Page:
Because "my" student and I were only there for a little over half of every day, I had the luxury of coming in early on my own time and visiting classrooms.  As more students joined us, and I became a full-time employee, I continued to do this whenever my schedule allowed.  I loved interacting with the kids in the other classrooms and encouraged them to ask any question they might have.  We talked a lot about what it must feel like if you are unable to talk, and how it hurts to be left out of fun things at school because you (or your behavior) appear to be quite different.  The kids were great, and I especially appreciated it when their regular classroom teacher stayed involved during our activities and discussions.

But I often had the feeling that conversations in the teachers' lounge came to an abrupt halt when I entered, and felt the vibes of being left out of things myself.  Things got worse as the testing movement started taking over.  Lots of technicalities had to be worked out, but for the most part "my" students wouldn't be taking the state tests.  Fine with me!  But then I learned that all of their scores would be included in the overall results for our school, and all of their scores would sadly be ZERO.  In a small community with a local weekly paper, things like this become a huge deal.  "My" students would potentially make this one elementary school look really bad.

I should also mention that I had recently been let go from my previous teaching position in a neighboring community because of my insistence on using Facilitated Communication - this nasty story having been fully covered in that same local paper.  Oh, and then there is the complication that this particular elementary school that  had hired me was part of the district where my husband was serving as superintendent.  Just how many strikes against me did that make?

So, that is the down side of what I was experiencing in that school at that time.  There really was a good side that kept me going, and on reflection those were some of my most positive years as a teacher.  Let's just say it wasn't easy!

In a very short time, my students grew in number and we moved into a small classroom of our own. We started with inclusion for lunch and recess, along with special classes such as music, art, library and physical education.  One of my blessings at that time was a team of wonderful paraprofessionals who were there to provide whatever was needed in the way of support so that the experience out in the mainstream could be a positive one for everyone. Initially, there was some subtle resistance on the part of the "special" teachers because they had the challenge of including all of my students, while regular classroom teachers saw very little of them.  It took some time, but by the time I was ready for retirement, it was the "special" teachers who were among our strongest advocates.  They really got to know and love the kids, and we did our best to make sure supports were provided.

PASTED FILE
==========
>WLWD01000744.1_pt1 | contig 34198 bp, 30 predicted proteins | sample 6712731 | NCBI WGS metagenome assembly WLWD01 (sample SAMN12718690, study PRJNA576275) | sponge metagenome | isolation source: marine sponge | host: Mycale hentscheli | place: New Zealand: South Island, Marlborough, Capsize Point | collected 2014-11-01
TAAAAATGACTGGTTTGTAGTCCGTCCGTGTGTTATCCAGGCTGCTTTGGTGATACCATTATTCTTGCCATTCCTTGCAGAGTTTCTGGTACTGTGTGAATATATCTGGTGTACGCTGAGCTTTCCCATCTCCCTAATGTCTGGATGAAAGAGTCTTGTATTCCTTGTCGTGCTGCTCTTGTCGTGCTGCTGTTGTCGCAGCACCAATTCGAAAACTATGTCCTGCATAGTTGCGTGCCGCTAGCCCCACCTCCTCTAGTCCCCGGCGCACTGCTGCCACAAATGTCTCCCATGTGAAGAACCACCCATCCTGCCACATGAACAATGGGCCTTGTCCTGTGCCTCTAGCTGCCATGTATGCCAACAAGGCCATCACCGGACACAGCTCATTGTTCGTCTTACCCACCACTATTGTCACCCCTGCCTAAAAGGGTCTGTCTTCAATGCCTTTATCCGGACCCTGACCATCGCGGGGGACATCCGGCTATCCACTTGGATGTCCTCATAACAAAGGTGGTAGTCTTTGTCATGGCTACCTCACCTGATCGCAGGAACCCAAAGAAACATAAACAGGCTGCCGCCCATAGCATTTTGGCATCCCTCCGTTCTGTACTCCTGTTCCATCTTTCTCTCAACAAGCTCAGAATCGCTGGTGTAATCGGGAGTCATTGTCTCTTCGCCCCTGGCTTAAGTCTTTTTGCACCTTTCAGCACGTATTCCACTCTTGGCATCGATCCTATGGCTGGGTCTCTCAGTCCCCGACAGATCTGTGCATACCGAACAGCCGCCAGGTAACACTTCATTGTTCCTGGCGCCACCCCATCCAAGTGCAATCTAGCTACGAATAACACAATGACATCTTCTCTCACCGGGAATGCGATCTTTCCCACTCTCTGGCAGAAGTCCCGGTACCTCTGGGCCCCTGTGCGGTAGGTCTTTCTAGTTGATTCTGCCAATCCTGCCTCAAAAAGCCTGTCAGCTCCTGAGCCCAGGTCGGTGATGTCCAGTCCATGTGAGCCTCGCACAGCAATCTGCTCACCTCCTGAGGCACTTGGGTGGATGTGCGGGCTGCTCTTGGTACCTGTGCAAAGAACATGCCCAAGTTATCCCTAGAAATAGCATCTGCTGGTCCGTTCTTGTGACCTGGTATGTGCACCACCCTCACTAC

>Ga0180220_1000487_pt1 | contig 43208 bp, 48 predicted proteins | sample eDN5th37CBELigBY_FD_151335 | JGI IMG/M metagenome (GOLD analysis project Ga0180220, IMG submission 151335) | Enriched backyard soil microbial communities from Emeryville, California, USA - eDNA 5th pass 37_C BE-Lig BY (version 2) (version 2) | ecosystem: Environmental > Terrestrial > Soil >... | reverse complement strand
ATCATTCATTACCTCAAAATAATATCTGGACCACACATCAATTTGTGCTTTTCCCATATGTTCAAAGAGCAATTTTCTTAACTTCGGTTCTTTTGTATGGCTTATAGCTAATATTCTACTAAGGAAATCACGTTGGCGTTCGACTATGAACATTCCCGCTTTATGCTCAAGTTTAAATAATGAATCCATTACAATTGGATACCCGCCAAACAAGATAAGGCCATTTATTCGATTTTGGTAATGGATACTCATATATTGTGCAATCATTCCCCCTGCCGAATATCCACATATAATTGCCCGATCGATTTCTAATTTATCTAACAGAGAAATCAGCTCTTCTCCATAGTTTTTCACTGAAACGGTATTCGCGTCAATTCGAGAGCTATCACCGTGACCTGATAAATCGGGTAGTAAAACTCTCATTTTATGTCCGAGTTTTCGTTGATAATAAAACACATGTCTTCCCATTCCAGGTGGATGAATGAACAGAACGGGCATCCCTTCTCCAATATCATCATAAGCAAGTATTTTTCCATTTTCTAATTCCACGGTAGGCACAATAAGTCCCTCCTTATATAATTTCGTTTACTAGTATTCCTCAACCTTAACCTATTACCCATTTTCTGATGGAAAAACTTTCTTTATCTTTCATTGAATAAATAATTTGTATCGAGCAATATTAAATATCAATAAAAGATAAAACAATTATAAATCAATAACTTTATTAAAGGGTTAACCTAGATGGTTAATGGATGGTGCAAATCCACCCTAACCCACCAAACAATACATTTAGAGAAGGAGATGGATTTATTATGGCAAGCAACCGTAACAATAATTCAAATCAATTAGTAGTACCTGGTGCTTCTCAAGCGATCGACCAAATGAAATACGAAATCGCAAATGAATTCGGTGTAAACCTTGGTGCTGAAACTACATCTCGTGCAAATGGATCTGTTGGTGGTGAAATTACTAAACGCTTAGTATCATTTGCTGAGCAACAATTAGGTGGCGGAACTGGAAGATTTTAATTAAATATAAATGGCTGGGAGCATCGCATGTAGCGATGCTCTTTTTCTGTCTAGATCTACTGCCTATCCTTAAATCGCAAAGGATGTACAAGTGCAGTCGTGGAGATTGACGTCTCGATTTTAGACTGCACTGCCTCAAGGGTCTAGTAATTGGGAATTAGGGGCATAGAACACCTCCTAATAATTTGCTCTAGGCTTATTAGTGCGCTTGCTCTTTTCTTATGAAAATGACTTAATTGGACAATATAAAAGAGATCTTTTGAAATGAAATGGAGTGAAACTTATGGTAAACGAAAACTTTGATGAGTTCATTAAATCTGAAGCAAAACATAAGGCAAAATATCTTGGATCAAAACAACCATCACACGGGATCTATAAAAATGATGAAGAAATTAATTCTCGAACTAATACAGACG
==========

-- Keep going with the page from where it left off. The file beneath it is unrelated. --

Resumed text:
One of the paraprofessionals assigned to my program had some reservations about the level of attention (and likely disruption) our students needed (and disruptions they might cause) when they were out in other classes.  She was a parent herself and thinking about her own children who were students in a different district.  Was inclusion fair to the regular kids?  Wouldn't they suffer if their teachers had to deal with students who had such significant needs?  She didn't say much, but she was definitely concerned.  And then, after several months she confided all of this to me and said that she had been wrong.  Every day, in so many  situations, she witnessed the kindness and compassion of the other students.  She said, in fact, "I wish my kids could be a part of something like this."

Part of what made things so special at that time was the involvement of Kate and Irene, two fifth grade girls who started stopping by and gradually became an integral part of our classroom.  Because my students ranged from kindergarten to fifth grade, and each was included for only part of every day in regular classes, there was always someone back in our room, and I was usually the one there working on IEP goals with whomever was present.  In a beautiful example of reverse mainstreaming, Kate and Irene (later joined by their friends and kids from other grades as well),  gave up recess or lunch time, or whatever free time they could find, to come to visit - providing the same kind of social role models that I was hearing about in this conference presentation.  Our room became so popular that we had to issue limited passes so that traffic was manageable. 

The paras were awesome, the "special" teachers were supportive, the other kids were great, and then we had the professional expertise of a wonderful Occupational Therapist, a School Psychologist, and more than one Speech/Language Therapist.  What we didn't have was administrative support, and so we lacked the structure of what was really needed for a peer mentoring program.